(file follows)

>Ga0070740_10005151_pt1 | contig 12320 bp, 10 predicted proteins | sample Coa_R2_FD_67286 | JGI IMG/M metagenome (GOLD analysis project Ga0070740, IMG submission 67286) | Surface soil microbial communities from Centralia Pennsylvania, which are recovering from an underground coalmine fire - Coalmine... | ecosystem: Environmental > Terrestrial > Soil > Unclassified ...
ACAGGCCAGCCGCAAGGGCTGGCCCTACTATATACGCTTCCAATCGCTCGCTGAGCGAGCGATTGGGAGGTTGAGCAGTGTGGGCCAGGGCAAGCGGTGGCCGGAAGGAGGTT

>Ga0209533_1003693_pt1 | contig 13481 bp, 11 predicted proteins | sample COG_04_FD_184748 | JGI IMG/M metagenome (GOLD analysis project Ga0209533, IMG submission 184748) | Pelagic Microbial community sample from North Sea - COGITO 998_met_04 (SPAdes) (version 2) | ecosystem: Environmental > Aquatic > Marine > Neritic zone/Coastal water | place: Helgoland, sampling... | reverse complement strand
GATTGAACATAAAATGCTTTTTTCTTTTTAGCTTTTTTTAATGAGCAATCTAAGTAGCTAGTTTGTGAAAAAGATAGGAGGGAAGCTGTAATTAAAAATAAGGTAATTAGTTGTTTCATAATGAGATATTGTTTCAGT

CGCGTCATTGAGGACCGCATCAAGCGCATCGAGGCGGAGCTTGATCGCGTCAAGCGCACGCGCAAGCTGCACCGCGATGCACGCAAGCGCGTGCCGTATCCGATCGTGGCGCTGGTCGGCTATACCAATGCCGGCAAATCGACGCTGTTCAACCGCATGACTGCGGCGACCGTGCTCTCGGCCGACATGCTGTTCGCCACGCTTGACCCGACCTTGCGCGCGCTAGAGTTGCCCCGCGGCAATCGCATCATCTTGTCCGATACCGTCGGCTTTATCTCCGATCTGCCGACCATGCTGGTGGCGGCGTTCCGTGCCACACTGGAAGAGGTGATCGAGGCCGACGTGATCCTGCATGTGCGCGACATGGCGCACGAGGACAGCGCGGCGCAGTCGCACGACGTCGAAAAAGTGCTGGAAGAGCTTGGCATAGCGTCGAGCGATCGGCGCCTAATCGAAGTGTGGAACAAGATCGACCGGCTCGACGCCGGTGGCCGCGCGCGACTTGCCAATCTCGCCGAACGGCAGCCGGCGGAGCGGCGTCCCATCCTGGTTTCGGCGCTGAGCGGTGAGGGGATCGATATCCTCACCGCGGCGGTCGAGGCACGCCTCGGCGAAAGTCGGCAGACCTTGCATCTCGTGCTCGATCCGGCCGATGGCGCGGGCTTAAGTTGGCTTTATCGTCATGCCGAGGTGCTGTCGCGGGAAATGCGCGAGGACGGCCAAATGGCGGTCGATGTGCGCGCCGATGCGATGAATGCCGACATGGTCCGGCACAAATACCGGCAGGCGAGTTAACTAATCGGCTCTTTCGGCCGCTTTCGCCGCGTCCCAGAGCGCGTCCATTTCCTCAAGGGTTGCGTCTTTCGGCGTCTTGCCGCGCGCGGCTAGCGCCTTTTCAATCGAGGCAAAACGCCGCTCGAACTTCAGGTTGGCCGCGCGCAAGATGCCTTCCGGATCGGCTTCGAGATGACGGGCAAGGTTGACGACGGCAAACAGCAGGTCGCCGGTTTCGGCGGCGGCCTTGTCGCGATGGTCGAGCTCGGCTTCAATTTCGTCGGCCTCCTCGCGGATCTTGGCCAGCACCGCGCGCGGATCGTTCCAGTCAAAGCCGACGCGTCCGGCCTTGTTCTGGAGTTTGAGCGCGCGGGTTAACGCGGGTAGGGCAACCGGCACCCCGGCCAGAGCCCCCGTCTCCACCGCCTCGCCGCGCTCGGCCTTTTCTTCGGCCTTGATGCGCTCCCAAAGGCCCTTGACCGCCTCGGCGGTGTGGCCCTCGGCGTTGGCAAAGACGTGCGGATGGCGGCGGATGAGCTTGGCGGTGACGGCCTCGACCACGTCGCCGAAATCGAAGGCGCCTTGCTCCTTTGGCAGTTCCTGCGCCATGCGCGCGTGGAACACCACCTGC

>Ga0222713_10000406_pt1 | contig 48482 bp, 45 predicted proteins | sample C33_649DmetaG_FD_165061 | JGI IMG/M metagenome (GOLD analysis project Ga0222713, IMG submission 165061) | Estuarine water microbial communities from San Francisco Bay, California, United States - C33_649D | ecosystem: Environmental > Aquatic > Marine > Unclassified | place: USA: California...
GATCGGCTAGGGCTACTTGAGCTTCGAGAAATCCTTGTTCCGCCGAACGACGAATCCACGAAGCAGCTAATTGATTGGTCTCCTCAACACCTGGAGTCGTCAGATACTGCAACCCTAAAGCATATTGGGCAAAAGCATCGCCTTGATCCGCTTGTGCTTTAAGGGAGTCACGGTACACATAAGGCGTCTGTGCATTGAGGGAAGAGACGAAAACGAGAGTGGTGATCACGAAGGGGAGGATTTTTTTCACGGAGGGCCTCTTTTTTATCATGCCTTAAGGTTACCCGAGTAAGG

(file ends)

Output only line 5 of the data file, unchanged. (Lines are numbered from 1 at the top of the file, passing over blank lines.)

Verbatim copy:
CGCGTCATTGAGGACCGCATCAAGCGCATCGAGGCGGAGCTTGATCGCGTCAAGCGCACGCGCAAGCTGCACCGCGATGCACGCAAGCGCGTGCCGTATCCGATCGTGGCGCTGGTCGGCTATACCAATGCCGGCAAATCGACGCTGTTCAACCGCATGACTGCGGCGACCGTGCTCTCGGCCGACATGCTGTTCGCCACGCTTGACCCGACCTTGCGCGCGCTAGAGTTGCCCCGCGGCAATCGCATCATCTTGTCCGATACCGTCGGCTTTATCTCCGATCTGCCGACCATGCTGGTGGCGGCGTTCCGTGCCACACTGGAAGAGGTGATCGAGGCCGACGTGATCCTGCATGTGCGCGACATGGCGCACGAGGACAGCGCGGCGCAGTCGCACGACGTCGAAAAAGTGCTGGAAGAGCTTGGCATAGCGTCGAGCGATCGGCGCCTAATCGAAGTGTGGAACAAGATCGACCGGCTCGACGCCGGTGGCCGCGCGCGACTTGCCAATCTCGCCGAACGGCAGCCGGCGGAGCGGCGTCCCATCCTGGTTTCGGCGCTGAGCGGTGAGGGGATCGATATCCTCACCGCGGCGGTCGAGGCACGCCTCGGCGAAAGTCGGCAGACCTTGCATCTCGTGCTCGATCCGGCCGATGGCGCGGGCTTAAGTTGGCTTTATCGTCATGCCGAGGTGCTGTCGCGGGAAATGCGCGAGGACGGCCAAATGGCGGTCGATGTGCGCGCCGATGCGATGAATGCCGACATGGTCCGGCACAAATACCGGCAGGCGAGTTAACTAATCGGCTCTTTCGGCCGCTTTCGCCGCGTCCCAGAGCGCGTCCATTTCCTCAAGGGTTGCGTCTTTCGGCGTCTTGCCGCGCGCGGCTAGCGCCTTTTCAATCGAGGCAAAACGCCGCTCGAACTTCAGGTTGGCCGCGCGCAAGATGCCTTCCGGATCGGCTTCGAGATGACGGGCAAGGTTGACGACGGCAAACAGCAGGTCGCCGGTTTCGGCGGCGGCCTTGTCGCGATGGTCGAGCTCGGCTTCAATTTCGTCGGCCTCCTCGCGGATCTTGGCCAGCACCGCGCGCGGATCGTTCCAGTCAAAGCCGACGCGTCCGGCCTTGTTCTGGAGTTTGAGCGCGCGGGTTAACGCGGGTAGGGCAACCGGCACCCCGGCCAGAGCCCCCGTCTCCACCGCCTCGCCGCGCTCGGCCTTTTCTTCGGCCTTGATGCGCTCCCAAAGGCCCTTGACCGCCTCGGCGGTGTGGCCCTCGGCGTTGGCAAAGACGTGCGGATGGCGGCGGATGAGCTTGGCGGTGACGGCCTCGACCACGTCGCCGAAATCGAAGGCGCCTTGCTCCTTTGGCAGTTCCTGCGCCATGCGCGCGTGGAACACCACCTGC